The tree itself is never said to be an apple as is often believed, and in fact, we don't know what kind of fruit it was (but see comments for interesting speculation!). The fact that we often think of it as an apple is interesting, as I think it does the job of my first point, which is that there was nothing particularly special about this tree. Apples are good and healthy; there's nothing deadly about them, nor particularly wisdom-imparting. I believe that this tree was a tree much like any other in the garden, with the singular exception that God points it out as special. In other words, the tree has nothing that intrinsically sets it apart, but God uses it as a symbol.

What is it a symbol of? Well, knowledge of good and evil, of course. God creates man with understanding, obviously, since God is talking with him. If man did not understand, God would have known, and made it clearer. God was giving a simple message to man: "Evil" is the things that you're not supposed to do, "good" is the things that you should do. The only thing you need to know about "evil" is don't eat from that tree. It's a completely arbitrary distinction between that tree and the others, but an important one. It's so important that man's very life is claimed to be dependent on it.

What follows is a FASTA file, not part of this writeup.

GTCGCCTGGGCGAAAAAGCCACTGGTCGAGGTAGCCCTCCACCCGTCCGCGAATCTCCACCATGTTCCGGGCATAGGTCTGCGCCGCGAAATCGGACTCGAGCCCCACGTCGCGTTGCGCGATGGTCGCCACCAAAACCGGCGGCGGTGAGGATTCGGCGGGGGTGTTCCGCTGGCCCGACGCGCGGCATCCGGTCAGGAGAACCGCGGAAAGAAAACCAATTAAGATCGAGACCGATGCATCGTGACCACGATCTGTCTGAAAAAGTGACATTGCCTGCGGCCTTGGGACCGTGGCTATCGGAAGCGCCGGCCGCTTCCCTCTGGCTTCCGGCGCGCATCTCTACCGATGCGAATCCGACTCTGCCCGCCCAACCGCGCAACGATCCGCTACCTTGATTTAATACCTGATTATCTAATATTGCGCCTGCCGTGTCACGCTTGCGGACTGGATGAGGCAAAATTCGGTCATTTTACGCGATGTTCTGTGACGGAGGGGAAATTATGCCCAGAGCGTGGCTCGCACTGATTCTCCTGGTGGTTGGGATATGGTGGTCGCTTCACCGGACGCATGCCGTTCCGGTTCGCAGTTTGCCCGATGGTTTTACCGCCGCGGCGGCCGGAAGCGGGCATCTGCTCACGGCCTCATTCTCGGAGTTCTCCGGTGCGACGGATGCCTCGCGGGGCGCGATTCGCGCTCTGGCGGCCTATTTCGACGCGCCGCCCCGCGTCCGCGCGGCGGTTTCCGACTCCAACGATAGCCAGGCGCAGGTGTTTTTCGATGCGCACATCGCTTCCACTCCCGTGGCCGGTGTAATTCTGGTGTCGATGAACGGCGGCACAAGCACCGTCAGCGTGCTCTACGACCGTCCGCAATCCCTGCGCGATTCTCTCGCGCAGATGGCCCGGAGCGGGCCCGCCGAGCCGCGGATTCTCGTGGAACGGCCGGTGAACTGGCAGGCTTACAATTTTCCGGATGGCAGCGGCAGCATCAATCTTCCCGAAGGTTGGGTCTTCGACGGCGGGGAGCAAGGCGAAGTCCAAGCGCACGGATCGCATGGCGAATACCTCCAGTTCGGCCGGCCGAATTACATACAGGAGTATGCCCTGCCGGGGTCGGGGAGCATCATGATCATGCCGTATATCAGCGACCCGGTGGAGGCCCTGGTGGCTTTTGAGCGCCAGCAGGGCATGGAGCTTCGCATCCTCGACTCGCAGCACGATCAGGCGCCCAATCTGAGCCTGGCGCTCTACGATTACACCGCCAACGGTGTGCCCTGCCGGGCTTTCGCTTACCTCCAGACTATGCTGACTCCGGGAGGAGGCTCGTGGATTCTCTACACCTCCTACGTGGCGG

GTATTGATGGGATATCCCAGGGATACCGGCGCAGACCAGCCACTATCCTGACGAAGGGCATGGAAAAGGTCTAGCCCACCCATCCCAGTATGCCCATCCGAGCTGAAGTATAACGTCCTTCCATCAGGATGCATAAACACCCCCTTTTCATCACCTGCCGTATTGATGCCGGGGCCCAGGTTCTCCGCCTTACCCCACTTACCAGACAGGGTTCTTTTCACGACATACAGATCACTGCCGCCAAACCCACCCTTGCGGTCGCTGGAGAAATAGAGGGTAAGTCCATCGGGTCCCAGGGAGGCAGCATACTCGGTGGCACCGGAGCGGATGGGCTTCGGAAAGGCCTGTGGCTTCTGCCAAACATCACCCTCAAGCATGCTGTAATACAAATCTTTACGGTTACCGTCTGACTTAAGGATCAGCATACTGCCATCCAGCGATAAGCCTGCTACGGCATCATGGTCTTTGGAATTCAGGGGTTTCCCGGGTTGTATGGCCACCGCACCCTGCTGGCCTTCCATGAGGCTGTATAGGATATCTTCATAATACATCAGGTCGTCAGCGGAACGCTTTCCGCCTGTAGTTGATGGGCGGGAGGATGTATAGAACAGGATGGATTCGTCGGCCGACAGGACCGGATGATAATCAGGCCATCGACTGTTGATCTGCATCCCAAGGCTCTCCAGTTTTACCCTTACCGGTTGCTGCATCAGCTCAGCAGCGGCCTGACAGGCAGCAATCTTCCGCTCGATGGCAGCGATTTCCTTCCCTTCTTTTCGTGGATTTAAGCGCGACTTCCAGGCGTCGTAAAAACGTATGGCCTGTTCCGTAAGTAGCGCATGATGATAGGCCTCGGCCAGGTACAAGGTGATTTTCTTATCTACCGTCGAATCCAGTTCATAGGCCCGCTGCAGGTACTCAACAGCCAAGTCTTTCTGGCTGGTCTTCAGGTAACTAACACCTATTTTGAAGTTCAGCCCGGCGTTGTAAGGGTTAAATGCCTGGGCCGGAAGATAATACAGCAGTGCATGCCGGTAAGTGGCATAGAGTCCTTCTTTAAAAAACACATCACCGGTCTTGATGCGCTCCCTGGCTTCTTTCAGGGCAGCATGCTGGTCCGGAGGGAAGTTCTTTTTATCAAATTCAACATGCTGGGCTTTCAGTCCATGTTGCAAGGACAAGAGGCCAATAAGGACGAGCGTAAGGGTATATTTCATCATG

So why make that distinction? Why allow man to die over this arbitrary tree? The answer is "free will". God wants man to be devoted to his Creator; to love Him, follow Him, worship Him, have fellowship with Him, etc. But what does it really mean to say, "I want you to love me and do as I tell you, but I won't give you any choice in the matter, okay?" Is it meaningful for me to say that I know my daughter loves me because she's never tried to run away from home, when she's too small to reach the knob on the front door? Now, that doesn't mean that to be loving I have to leave the front door open and see if she walks out it and goes away, but for God being in this special position, He needs to create something that is an option for rebellion.